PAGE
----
Help Them Divide the Problem

A lot of time, the answer won't be obvious.

It can helpful to walk them through dividing the problem into smaller pieces:

"When I add an image to a news item, it doesn't appear. Why not?"

After trying one or two obvious things — checking HTML Filtering, and looking at the rendered HTML for a <img> tag, it can be helpful to walk them through a problem dividing exercise:

  1. Does this work with other images or news items?
  2. If they create a fresh Plone site, does this problem happen there? (if not, it's much more likely to be their site setup, of course).
  3. Does this happen in a fresh buildout of the same Plone, without add-on products? (if not, it's likely to be a bug introduced by an add-on products).

This exercise is often very useful for new users — and not obvious to them. They can really benefit from being walked through it, and having it explained to them. Plus, it helps demonstrate effective problem-solving technique not only to the person asking the question, but to everyone in the room.

Be Honest About Your Advice

It's fine to guess, and you won't always know the answer.

It is good, though to be honest about your skill level if you're a new user — sometimes, other people like hearing that — it helps them understand that new users can learn quickly and help others.

"I'm pretty new to Plone, myself, but the book that helped me was…"

It's also important to gauge how "mainstream" your advice is. It's fine to offer a solution that is, at the time, somewhat experimental (as of July, 2009, this would include things like Deliverance, WSGI/Repoze, Dexterity, etc.) It's useful to remember, though, that new users don't yet have a sense of the parts and how they fit together; they may not realize that the new technology you're talking about is new and not yet mainstream. Without knowing that, you're robbing them of the chance to make a fair evaluation of whether they're ready for it.

Nicer and fairer is something like:

"You can do this kind of thing easily with 'Deliverance', a new Plone technology. It's a bit cutting edge, but there are quite a few sites deployed with it already."

Don’t Tell People to Just Google It, Even If They Can

While many answers about Plone are easy enough to Google if you know how to phrase the question, lots of people don't and being told to "just Google it" is a good way to make people feel stupid and drive them away.

Better:

"Hi, PloneNewbie! We've got a great guide to theming at http://plone.org/documentation/manual/theme-reference, or you can find it by Googling for "plone 3 theming"."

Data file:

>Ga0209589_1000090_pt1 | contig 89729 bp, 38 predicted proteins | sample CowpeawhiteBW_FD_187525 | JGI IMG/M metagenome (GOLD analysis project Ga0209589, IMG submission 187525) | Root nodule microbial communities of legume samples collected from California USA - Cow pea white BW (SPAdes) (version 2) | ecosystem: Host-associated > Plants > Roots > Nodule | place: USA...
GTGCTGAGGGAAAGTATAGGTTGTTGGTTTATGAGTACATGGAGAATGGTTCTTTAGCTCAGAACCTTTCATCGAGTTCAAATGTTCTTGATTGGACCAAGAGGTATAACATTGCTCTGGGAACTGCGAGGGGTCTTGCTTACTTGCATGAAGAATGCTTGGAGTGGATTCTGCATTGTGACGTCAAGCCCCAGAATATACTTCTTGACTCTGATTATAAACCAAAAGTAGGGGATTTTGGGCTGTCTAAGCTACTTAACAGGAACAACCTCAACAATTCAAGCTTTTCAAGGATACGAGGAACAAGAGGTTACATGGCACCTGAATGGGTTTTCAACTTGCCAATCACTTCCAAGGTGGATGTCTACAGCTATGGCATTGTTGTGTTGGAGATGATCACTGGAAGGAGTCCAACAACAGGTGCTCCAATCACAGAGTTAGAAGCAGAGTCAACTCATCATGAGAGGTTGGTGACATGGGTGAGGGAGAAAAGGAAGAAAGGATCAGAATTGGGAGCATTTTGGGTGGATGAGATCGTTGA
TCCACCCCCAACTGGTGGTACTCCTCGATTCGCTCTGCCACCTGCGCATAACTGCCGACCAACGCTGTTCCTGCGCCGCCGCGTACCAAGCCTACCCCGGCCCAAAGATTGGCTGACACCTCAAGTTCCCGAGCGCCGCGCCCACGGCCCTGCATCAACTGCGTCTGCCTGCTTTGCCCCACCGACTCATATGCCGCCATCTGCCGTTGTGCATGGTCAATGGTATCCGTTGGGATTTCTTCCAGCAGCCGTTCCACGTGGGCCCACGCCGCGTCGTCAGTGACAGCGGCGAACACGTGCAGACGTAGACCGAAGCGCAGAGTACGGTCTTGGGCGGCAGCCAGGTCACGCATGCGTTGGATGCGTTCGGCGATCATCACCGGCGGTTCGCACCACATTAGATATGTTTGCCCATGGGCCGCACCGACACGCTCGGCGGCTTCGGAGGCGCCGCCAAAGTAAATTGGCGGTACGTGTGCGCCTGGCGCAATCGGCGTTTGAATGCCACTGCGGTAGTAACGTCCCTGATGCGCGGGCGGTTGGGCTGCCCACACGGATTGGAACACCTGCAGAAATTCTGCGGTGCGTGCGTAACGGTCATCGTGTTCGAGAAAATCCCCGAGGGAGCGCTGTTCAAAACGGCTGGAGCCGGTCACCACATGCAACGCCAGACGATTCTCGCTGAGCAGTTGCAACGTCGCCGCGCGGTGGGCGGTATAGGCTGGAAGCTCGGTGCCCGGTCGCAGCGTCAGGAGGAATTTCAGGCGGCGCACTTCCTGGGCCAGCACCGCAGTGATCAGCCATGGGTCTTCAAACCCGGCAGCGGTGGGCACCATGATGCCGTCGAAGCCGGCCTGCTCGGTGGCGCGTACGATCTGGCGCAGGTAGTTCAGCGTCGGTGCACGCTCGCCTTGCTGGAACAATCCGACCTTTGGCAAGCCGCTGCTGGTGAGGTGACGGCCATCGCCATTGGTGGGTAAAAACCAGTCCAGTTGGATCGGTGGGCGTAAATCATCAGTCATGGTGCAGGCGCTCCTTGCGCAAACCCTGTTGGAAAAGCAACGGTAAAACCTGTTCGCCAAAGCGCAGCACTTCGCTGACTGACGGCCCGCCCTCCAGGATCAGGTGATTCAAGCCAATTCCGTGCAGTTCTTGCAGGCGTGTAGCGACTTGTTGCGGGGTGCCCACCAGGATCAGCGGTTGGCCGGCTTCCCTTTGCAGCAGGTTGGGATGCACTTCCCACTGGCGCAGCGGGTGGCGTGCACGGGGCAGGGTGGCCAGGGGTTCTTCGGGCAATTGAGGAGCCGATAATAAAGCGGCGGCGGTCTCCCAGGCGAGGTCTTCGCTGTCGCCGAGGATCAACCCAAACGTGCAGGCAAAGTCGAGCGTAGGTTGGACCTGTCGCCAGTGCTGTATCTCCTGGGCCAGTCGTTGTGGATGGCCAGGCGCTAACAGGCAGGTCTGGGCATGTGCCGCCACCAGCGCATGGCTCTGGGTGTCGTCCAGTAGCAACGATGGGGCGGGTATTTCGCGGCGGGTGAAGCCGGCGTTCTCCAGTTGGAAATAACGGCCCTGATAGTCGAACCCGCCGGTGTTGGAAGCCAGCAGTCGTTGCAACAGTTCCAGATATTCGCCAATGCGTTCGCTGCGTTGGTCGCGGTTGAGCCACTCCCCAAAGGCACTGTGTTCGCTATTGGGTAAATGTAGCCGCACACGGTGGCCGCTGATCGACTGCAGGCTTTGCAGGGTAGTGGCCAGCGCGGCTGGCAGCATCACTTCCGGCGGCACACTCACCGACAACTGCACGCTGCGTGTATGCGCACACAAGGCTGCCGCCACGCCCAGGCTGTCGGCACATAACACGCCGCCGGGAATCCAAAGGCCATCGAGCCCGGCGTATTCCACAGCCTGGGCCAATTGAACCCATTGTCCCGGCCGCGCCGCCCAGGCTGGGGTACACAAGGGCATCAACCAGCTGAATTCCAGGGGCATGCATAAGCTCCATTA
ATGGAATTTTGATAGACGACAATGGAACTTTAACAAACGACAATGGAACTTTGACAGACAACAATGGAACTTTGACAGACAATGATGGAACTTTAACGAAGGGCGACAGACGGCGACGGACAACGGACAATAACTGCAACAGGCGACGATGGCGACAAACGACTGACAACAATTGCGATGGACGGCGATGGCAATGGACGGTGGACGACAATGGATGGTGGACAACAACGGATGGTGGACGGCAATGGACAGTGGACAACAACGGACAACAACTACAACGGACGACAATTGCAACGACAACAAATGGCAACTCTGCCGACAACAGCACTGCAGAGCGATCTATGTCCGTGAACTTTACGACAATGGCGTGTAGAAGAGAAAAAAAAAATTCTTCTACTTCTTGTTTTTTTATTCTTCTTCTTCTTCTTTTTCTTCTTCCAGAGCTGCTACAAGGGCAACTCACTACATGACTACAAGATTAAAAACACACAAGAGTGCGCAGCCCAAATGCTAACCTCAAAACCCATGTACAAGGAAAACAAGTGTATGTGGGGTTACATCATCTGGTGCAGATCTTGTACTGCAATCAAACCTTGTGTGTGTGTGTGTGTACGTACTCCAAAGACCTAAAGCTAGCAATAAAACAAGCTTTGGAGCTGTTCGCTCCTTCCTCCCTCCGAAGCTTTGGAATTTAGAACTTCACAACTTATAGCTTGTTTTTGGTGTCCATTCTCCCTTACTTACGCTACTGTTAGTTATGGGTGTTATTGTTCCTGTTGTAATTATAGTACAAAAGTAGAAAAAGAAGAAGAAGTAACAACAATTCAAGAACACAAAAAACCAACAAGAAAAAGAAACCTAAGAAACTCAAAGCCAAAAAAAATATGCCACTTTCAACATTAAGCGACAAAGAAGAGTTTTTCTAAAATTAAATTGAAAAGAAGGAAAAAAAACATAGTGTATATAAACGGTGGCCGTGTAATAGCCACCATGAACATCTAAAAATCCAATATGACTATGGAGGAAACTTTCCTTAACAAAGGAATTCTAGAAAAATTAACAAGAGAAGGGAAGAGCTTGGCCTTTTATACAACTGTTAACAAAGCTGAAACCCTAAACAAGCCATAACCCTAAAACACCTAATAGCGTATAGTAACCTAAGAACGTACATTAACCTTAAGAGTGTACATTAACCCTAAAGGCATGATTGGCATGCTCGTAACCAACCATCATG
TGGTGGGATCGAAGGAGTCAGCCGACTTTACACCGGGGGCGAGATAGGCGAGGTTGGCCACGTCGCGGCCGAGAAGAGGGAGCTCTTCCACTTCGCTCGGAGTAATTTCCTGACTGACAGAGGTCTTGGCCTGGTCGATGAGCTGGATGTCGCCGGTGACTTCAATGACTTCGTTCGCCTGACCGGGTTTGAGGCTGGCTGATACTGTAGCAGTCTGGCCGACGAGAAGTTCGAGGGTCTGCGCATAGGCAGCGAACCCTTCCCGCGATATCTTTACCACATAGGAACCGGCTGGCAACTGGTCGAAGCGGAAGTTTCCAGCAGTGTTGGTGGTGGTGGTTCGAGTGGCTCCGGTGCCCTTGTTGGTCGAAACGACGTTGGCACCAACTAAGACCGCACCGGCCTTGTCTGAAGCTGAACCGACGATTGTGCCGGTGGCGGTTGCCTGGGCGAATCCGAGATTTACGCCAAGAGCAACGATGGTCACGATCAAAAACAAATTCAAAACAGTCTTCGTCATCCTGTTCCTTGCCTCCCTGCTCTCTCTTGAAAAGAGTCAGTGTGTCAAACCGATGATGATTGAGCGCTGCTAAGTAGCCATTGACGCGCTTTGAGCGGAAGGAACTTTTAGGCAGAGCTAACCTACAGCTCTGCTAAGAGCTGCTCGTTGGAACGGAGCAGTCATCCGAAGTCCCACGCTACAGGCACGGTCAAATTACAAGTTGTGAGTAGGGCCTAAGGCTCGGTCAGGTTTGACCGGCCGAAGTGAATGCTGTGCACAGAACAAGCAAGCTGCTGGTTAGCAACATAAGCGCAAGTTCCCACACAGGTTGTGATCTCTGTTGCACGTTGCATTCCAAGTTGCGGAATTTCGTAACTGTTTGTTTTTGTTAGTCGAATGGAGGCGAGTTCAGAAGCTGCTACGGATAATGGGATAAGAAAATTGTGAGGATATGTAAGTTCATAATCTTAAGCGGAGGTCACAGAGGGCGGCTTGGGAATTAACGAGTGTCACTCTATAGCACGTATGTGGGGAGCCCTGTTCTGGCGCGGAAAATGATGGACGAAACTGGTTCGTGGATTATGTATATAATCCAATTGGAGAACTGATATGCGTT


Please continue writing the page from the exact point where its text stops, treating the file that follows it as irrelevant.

They Don’t Come Knowing Our Conventions

…and if we beat them over the head with them as they walk in the door, they likely won't come back.

A few examples…

“Use Paste”

When people enter and paste a long tracebook or code, it can be annoying — but so can immediate responses to "use pastie.org" (or worse, mutterings about "stupid users" or "people who don't read directions"). Keep in mind that not all IRC clients show the notes about a room when you enter it — they may never have seen our request to use paste, or may have missed it.

A better reply is:

"Interesting question. Before we can answer it, can we ask you, in the future, to send tracebacks [or code, or whatever] to http://pastie.org/past?"

Good to remember: People find it much nicer to be asked how to act in the future than criticized for how they acted in the past.

“Don’t Ask to Ask”

For some reason, we've developed a culture of the dorkiest middle-school joke in existence:

Q: "Can I ask a question?" A: "You just did! Har har har har!"

Rather than responding to "Can I ask a question" with "Don't ask to ask!", or some other semi-joking criticism/reply, consider just saying "Sure; we're here to help out."

Trust us: this don't-ask-to-ask cultural point doesn't win us any new converts to Plone.

Once They’re Done

Once their problem is finished, it's nice to let them know they're welcome back with other questions:

"I'm glad that worked; let us know if we can help in the future."

Consider Being Proactive

It's helpful to give people advice that may come up during the Q&A, once their problem is solved:

"Glad you got that fixed. Do you know how to backup your site?"

It's especially helpful to point them toward other resources for learning:

"If you want to learn more about Page Templates, a great, free book is 'The Definitive Guide to Plone'. It covers that."

If You Can’t Say Something Nice...

…someone else probably will, if you let them! :-)

Sometimes, you'll come into IRC in a grumpy mood, or angry about waves of new users and their predictable questions.

If you don't want to be helpful, please consider just sitting on your hands. There are plenty of other people who are hanging out in IRC in a helpful mood, and they'll have a lot more fun helping if they don't have to apologize for your grumpy remarks.

Sarcasm doesn't travel well over IRC, especially between strangers. Most people who aren't familiar with your legendarily dry wit will interpret your intended sarcasm as a rude put-down.

And that doesn't help any of us.